I’m not sure what the intent of Mike F’s questions were – perhaps simply to stimulate discussion on security challenges facing the US in the upcoming year (since the questions were asked on 1 Jan)– but there may be additional questions the small wars/national security community should be examining as well. If so, what are they?

All the comments below have great merit. Some thoughts:

"1. ...how do we creatively engage the larger world so as to increase justice?"

That's a dangerous and leading question. How do we American xenophobes, insulated as we are, determine or even have the right to talk about increasing justice? Moot question. Our political system will provide answers (multiple) that not every one will like. Pragmatically, we should be very cautious about endorsing leaders elsewhere, supporting many governments here and there or not trying to foster 'justice' abroad (after we get it right here at home, of course -- more on that in a minute). Unfortunately, pragmatism doesn't rule -- consistently. US domestic political concerns rule and the players change constantly. That is by design and it generally works acceptably if not well for us. It almost never works well for the others in the world.

While some of the comments posit ideas with which I agree, my observation is that the US cannot and likely will not provide or assist in providing 'justice' for others in any remotely consistent fashion. There will be a collection of Congress persons who try to do such things and they will be opposed by many of their peers and perhaps the Administration. Conversely, an Administration may try to do that and ignite a raft of objections from the opposing party in Congress.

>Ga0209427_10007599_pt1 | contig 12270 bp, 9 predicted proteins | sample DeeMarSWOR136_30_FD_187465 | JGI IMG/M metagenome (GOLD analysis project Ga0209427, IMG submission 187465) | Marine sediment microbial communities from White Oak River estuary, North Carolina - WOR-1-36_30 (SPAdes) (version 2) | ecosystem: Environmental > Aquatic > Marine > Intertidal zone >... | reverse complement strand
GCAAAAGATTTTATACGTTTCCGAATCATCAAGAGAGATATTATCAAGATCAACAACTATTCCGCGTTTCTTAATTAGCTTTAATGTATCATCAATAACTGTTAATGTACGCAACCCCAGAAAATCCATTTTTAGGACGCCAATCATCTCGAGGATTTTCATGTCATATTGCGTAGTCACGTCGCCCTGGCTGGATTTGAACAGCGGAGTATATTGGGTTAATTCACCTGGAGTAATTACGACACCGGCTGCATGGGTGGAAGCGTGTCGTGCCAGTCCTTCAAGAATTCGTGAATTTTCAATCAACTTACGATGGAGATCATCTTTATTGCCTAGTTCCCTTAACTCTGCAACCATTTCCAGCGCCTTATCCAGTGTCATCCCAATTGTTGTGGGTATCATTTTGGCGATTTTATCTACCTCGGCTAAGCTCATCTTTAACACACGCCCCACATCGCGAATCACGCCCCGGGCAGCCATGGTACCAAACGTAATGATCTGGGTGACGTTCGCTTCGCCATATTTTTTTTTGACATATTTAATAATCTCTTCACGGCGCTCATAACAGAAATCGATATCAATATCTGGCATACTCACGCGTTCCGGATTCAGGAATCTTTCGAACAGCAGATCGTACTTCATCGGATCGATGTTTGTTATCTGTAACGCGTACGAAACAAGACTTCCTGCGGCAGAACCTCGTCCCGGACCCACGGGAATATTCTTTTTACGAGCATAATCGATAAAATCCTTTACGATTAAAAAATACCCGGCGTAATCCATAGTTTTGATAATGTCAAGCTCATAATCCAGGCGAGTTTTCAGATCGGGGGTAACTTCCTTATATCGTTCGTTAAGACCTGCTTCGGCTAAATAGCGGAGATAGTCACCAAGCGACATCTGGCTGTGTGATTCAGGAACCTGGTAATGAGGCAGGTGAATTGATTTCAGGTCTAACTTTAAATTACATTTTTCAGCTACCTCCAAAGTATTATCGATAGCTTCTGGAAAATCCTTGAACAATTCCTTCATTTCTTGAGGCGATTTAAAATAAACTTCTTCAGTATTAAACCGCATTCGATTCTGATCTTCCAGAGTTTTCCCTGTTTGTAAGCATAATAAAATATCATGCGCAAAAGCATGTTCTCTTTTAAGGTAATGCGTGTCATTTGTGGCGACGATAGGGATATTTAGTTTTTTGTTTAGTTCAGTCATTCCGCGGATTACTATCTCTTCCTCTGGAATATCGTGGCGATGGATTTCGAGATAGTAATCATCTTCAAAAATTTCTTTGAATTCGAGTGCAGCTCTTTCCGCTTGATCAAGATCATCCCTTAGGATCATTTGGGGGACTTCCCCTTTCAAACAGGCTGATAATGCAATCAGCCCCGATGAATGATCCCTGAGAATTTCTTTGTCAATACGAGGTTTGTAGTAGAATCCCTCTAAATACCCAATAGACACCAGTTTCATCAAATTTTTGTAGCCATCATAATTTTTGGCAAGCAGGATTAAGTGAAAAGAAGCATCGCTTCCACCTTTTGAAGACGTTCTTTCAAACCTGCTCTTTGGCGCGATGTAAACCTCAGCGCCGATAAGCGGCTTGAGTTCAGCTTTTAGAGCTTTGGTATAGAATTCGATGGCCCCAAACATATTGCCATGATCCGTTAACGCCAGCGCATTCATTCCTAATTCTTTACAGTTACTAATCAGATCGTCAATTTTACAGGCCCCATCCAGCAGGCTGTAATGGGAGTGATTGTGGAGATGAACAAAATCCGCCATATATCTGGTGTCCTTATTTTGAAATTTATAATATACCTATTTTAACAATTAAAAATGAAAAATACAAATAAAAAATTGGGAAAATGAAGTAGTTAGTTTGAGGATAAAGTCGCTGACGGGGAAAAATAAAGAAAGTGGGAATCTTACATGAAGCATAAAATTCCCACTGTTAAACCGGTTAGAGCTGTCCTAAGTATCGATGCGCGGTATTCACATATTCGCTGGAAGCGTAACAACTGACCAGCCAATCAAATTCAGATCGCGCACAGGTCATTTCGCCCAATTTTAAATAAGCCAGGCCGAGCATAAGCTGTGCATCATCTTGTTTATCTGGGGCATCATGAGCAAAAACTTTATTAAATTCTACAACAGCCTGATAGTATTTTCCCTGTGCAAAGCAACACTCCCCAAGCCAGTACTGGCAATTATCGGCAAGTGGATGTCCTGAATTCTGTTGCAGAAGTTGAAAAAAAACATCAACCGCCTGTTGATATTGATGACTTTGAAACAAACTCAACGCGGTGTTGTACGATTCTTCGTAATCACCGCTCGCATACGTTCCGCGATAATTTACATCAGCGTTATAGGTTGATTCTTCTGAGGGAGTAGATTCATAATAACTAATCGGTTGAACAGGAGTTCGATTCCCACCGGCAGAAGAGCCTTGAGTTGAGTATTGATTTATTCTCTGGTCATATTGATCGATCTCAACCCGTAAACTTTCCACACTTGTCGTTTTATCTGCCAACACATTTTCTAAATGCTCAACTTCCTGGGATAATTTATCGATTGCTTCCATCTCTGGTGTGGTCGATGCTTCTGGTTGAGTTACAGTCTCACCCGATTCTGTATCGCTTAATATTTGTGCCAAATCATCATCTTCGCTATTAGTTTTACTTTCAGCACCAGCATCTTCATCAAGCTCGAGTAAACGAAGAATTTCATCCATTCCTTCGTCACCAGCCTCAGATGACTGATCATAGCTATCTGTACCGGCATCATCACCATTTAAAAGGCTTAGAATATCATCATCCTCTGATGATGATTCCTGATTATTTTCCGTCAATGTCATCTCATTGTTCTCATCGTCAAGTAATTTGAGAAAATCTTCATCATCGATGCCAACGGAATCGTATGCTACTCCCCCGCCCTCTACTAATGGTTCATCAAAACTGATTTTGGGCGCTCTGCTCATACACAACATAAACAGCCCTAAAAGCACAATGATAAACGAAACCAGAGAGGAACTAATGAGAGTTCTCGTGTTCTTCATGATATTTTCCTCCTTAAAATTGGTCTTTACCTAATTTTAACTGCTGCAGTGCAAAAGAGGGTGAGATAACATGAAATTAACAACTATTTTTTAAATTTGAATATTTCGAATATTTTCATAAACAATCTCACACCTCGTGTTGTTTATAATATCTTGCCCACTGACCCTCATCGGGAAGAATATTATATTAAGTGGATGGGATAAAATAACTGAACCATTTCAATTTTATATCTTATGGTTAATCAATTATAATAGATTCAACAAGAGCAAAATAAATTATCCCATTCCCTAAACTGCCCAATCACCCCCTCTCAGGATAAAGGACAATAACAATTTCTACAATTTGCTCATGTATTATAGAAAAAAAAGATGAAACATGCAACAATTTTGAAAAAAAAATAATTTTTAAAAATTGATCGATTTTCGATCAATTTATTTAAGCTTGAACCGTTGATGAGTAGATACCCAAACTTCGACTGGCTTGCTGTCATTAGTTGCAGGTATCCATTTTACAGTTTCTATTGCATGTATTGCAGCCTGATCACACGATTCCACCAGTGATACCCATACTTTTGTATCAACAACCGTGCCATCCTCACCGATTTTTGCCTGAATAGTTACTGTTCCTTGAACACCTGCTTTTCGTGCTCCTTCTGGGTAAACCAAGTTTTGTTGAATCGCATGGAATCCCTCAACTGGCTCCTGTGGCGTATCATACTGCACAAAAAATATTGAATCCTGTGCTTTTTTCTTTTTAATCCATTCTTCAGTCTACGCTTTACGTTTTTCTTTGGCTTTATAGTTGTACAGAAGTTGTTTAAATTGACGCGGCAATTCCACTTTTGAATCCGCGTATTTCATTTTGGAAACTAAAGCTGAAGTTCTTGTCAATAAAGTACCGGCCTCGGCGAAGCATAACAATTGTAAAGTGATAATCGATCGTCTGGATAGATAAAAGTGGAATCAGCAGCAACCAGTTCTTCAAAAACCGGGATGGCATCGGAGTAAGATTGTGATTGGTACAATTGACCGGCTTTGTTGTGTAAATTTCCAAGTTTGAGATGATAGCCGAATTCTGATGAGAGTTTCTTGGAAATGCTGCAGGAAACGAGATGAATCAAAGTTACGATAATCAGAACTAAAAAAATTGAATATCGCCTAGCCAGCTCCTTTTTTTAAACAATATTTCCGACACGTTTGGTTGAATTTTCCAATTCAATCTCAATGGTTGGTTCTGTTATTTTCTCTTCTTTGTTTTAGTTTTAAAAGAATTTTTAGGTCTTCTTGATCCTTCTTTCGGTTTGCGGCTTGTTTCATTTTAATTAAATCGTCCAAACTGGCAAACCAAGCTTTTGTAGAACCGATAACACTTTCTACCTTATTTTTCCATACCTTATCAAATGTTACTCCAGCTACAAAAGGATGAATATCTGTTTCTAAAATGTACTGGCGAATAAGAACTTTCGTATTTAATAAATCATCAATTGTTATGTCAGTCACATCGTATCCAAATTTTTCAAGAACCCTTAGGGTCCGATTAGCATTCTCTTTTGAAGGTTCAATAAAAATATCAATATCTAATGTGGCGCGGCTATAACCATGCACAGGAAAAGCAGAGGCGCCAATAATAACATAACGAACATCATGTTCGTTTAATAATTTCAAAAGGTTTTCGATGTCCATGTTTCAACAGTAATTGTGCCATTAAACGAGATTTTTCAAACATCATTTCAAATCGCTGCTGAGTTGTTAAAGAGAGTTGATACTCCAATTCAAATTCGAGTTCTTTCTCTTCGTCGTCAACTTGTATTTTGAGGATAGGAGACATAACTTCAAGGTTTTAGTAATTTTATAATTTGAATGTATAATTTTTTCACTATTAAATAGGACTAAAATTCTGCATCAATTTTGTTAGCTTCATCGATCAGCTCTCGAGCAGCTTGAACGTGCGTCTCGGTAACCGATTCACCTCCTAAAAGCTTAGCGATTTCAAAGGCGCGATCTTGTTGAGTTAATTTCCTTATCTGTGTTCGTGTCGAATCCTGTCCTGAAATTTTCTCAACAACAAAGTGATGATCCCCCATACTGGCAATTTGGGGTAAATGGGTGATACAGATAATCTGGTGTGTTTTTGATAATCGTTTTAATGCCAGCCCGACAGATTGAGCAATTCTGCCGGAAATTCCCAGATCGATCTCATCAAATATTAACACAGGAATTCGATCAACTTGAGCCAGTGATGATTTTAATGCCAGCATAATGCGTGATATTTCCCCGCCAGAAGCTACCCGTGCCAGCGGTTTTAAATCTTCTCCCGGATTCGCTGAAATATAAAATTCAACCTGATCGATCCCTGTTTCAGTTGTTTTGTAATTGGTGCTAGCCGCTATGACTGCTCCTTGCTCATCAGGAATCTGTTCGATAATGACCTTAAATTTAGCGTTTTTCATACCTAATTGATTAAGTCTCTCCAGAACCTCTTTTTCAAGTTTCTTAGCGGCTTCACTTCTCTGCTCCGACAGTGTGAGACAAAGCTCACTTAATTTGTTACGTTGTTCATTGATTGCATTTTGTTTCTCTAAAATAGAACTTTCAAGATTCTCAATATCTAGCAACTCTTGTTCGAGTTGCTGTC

'Justice' elsewhere as envisioned by the question posed depends thus totally on US domestic politics and there will be no constantcy. All things considered, our mixed record on this score will continue and we will probably continue to do a bit more good than harm -- hopefully recalling that when we decide to do harm, we often get carried away. We just need to develop a bit of restraint...

"2. What can the United States actually do to restore order to the world without having to engage in either global policing or nation-building?"

Aside from the raw arrogance of the question, from the fact that it is NOT our job to 'restore' such order -- I question that it has ever existed... -- and from the naivete disclosed by the question, it serves as an exemplar of why the answer to question 1 and particularly to question 3 are resigned chuckles. Unfortunately, that naivete is shared by far too many in the domestic political arena and in the Foreign Policy establishment -- not to mention the Armed Forces. That naivete combined with overlarge egos and arrogance in those establishments are the factors that drive us to inconsistency in many things, to dumb interventions we did not need to undertake and fuel resistance to changes in the budgeting system which cause us to stay off balance much of the time.

Who defines "order?" What are the parameters; what happens if it is achieved to the satisfaction of 'A' then 'B' dies and the system tilts to unstable...

A better question is 'What can the United States actually do to adapt to and mesh with the world without engaging in either global policing or nation-building?'